The Intimacy Seekers stalk someone they think they love with the incorrect perception that they are loved back or have a potential to be a part of his/her family. The stalking is usually to satiate a need for contact and proximity to the subject of their affection.

In 2009, country music star Shania Twain was stalked by a fan who thought he was in a relationship with her. He had visited her house more than a 100 times, and even attended her grandmother’s funeral without an invitation.

Representational image of an intimacy-seeking stalker. (Photo: iStockphoto)
Representational image of an intimacy-seeking stalker. (Photo: iStockphoto)

What is the Psyche of a "Resentful Stalker"?

The Resentful Stalker stalks out of feelings of humiliation, anger and spite; they stalk not to seek revenge but vindication. Such stalkers usually have a distressing past and they continuously relive the pain to fuel their actions out of self-pity.

18-year-old Farah in Delhi was stalked by her jilted lover for months in 2014. He went to jail on charges of molesting her; on being released, he murdered her and stabbed her mother as well.

Representational image of a resentful stalker. 
Representational image of a resentful stalker. 
(Photo: iStock)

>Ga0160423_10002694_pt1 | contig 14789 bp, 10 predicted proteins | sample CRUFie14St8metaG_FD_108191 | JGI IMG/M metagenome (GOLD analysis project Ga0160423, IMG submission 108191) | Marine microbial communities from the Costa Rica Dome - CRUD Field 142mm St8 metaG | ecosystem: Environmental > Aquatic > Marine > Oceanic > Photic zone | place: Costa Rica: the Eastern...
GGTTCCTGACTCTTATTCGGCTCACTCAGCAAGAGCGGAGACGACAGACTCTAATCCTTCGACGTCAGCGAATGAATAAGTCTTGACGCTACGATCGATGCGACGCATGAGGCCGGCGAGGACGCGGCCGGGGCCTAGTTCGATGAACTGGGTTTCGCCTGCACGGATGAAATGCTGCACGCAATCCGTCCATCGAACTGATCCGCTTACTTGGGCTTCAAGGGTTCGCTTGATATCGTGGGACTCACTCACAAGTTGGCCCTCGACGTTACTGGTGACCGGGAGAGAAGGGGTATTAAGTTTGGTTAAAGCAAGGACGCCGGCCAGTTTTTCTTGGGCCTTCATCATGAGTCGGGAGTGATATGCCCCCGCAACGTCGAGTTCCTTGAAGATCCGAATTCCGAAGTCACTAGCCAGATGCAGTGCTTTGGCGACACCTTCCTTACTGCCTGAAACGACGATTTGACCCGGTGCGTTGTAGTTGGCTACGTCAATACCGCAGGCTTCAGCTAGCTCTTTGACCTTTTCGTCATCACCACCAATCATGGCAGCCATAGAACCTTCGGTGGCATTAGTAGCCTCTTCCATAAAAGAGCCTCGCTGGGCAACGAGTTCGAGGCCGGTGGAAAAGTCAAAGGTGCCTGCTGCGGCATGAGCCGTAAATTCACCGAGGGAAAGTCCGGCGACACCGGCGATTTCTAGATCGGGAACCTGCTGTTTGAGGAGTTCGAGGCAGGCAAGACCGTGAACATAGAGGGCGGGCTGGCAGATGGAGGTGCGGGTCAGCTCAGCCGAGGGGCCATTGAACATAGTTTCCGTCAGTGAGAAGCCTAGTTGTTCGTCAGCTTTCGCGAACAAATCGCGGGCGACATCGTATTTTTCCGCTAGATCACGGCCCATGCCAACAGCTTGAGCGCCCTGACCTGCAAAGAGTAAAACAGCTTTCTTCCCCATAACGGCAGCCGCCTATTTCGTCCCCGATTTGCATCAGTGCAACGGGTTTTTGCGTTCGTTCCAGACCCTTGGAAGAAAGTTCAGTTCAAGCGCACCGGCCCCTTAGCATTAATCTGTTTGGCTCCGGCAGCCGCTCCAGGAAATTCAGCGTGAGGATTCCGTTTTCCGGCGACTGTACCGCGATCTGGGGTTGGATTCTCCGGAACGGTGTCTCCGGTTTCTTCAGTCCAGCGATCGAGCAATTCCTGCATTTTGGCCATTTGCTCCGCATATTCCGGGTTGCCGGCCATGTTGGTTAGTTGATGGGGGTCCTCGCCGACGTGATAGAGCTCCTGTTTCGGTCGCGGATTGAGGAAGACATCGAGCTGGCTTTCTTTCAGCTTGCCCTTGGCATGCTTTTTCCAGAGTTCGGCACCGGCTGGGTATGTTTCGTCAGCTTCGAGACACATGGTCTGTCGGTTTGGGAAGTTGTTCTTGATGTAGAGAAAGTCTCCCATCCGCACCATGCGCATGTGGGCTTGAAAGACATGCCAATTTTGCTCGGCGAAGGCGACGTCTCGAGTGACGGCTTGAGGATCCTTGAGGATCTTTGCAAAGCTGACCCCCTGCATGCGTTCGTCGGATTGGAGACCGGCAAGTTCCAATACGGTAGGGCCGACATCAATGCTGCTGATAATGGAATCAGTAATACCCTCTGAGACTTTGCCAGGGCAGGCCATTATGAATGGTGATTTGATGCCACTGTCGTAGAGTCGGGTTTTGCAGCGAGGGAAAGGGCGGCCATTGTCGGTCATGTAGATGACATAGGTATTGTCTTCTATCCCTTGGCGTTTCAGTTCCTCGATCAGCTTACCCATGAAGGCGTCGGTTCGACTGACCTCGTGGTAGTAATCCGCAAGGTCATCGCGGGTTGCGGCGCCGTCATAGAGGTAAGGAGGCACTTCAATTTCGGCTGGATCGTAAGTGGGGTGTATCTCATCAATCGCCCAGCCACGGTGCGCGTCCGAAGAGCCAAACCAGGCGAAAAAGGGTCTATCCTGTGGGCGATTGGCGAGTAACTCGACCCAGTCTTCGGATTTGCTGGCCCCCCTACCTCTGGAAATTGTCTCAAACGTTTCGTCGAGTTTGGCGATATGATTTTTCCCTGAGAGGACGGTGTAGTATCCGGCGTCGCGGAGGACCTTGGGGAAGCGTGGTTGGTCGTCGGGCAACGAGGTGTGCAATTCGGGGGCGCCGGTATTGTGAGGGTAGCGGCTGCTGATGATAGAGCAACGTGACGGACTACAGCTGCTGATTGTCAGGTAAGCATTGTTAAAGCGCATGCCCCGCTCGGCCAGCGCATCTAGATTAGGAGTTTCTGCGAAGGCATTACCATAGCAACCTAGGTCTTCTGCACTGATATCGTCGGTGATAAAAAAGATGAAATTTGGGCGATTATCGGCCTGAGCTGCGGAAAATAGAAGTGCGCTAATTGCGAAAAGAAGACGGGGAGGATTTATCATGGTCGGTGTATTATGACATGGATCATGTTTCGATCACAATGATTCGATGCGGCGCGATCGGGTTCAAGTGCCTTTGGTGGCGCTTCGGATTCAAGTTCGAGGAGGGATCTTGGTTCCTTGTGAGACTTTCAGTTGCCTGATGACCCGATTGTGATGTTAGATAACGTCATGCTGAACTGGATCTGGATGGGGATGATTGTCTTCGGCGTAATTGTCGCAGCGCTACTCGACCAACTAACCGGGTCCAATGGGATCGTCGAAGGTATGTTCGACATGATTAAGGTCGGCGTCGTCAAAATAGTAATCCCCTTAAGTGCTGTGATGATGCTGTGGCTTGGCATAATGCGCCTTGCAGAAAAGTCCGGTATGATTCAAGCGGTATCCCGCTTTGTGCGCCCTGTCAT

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What is the Psyche of a "Rejected Stalker"?

The Rejected Stalker stalks after an end of a close relationship; not just romantic, but also friendly, parental, or professional. They stalk in an attempt to continue their closeness to their victim as if in a relationship, seeking reconciliation. When this doesn’t happen, they turn to revenge. Paranoia as a disorder plays a significant role in such cases.

In August 2011, a 23-year-old pregnant Shruti hung herself after her stalker ex-boyfriend and colleague called up her husband and claimed to be the father of the child.

Representational image of a rejected stalker. 
Representational image of a rejected stalker. 
(Photo: iStock)

What is the Psyche of a "Predatory Stalker"?

The Predatory Stalker is all about sexual gratification and control. The act of stalking itself contributes to fulfilling the stalker’s sexual fantasies; they get off on finding information about their victim, and fantasise about physically and/or sexually assaulting them. It’s an unhealthy mixture of voyeurism, sadism and sexual perversion.

Sajjad Mughal, the security guard who murdered Pallavi Purkayastha in 2012, was of this category. He stalked her for days, planning his move meticulously. When he knew her to be alone, he entered by stealing her house keys and tried to rape her. When she resisted, he slit her throat.

Representational image of a predatory stalker. (Photo: iStockphoto)
Representational image of a predatory stalker. (Photo: iStockphoto)
(Photo: iStock)

If you notice any of these signs In your behaviour, get help, and fast. Any of these actions, or obsessive patterns in your personality that lend you to such actions, can escalate very quickly. Seeing a therapist (click here for a collated list of mental health professionals in India) or joining a support group is the best way to eliminate the loneliness and disconnect a stalker feels with society.

(At The Quint, we are answerable only to our audience. Play an active role in shaping our journalism by becoming a member. Because the truth is worth it.)